Starting, Nurturing & Sustaining Our Small Business

On September 13, 2007, I sat in front of about 150 Lancaster business and community people, flanked by two other small business owners – Liz Martin of Martin Insurance Agency and Dave McIlwaine of HVAC Distributors. The three of us were asked to share at the Small Business Program about how we started, nurture and sustain our small businesses. It was an honor to be a part of this panel and help other small business people learn some of the secrets of running a successful small business in this area. For anyone who is interested, I have posted some of my questions and answers below.

Chamber: What recommendations do you have for other entrepreneurs?

Scheffey: For people thinking about starting a business, understand why you want to start and own a business. Be honest with yourself, and if you are married, include your spouse in that conversation. Be realistic about what the impact will be on your spouse and family. In my case, I wanted to be able to control my schedule so that I could attend my young children’s activities. I also wanted to establish the environment by which I – and our employees – worked. Lastly, I just think entrepreneurship is in my DNA. For small business owners wanting to grow your business, understand what “growth” means and why you feel you need to grow. Do you want to grow in employees, revenue, profits, locations, etc.? In my case, organic growth occurred because our clients wanted more from us and other businesses were attracted to us. My planned growth is all about my retirement plan … to make myself replaceable. That is critical to making a small business succeed beyond its owner.

Chamber: Did you plan for your business to be what it is today, or did it just happen?

Scheffey: I didn’t “plan” it, but it also didn’t “just happen.” My business plan was to want to work directly with owners and leaders of businesses, where we can have a more direct impact on our clients’ businesses … and be able to know that our team’s efforts are making businesses successful. While our services and size change, that focus remains.

Chamber: What strategies did you use in order to break through to next level?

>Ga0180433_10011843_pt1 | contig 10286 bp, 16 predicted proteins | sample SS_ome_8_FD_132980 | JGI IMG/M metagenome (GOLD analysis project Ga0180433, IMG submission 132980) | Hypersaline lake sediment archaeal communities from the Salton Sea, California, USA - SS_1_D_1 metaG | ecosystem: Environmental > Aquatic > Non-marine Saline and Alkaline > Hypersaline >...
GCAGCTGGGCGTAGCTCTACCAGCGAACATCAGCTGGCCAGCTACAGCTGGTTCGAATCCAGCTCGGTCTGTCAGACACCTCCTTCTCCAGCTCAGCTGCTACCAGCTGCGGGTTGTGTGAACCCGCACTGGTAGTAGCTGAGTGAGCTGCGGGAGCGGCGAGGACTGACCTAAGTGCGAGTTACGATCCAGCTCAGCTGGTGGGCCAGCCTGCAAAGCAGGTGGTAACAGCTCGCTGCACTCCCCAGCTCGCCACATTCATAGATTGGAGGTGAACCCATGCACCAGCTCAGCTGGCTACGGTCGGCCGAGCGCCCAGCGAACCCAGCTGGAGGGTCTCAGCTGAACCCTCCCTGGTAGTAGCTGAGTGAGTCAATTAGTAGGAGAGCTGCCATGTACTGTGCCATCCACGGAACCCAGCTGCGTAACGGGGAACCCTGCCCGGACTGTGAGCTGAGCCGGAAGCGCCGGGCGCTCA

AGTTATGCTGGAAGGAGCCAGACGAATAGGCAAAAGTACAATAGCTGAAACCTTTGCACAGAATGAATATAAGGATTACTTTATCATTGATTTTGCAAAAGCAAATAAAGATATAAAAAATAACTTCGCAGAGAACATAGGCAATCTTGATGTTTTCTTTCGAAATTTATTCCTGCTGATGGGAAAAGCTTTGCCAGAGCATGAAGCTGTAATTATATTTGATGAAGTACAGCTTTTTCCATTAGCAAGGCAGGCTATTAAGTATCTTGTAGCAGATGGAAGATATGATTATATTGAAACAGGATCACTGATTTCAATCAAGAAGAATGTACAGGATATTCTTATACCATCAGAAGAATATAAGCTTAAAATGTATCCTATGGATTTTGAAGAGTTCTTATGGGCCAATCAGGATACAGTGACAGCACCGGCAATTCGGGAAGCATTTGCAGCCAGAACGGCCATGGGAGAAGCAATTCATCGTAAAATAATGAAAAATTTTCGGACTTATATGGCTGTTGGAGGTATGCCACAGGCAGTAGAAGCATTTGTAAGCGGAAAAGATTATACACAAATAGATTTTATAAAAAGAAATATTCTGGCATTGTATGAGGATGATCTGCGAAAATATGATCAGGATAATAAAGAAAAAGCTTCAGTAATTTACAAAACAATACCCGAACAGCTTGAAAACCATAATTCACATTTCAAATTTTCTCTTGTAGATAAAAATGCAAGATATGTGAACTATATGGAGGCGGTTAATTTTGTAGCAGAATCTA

Scheffey: Focus more on our current clients than trying to get new clients. This allowed us to provide excellent marketing support and client service. They grew and referred us to other businesses, which enabled us to grow in the process. I also am constantly looking at opportunities and am not afraid to explore possibilities.

Chamber: What are your proudest moments, or greatest achievements in your small business career?

Scheffey: First, the longevity of many Scheffey team members and clients … as it means we’re doing something right. Second, people who meet me often say they’ve heard of our firm and how great of a company it is. Third, being a 2007 Ethics in Business finalist, acknowledging my success in letting people see my integrity shine in everything I do. Fourth, my two grown children are proud of my example of exemplary business ownership.

Chamber: Do you have any reading recommendations?

The E-Myth … by Michael Gerber
Obsessions Of An Extraordinary Executive … by Patrick Lencioni
The Five Dysfunctions of a Team … by Patrick Lencioni
The Way Of The Shepherd … by Kevin Leman & William Pentak

It was an honor being asked by The Lancaster Chamber to be one of the three panelists. It was a joy to sit in front of about 150 business people and share the pleasures, challenges and frustrations that come from being a small business owner. I wouldn’t be honest if I said owning a business is wonderful every minute of every day. But I can say that I wouldn’t want to be doing anything else.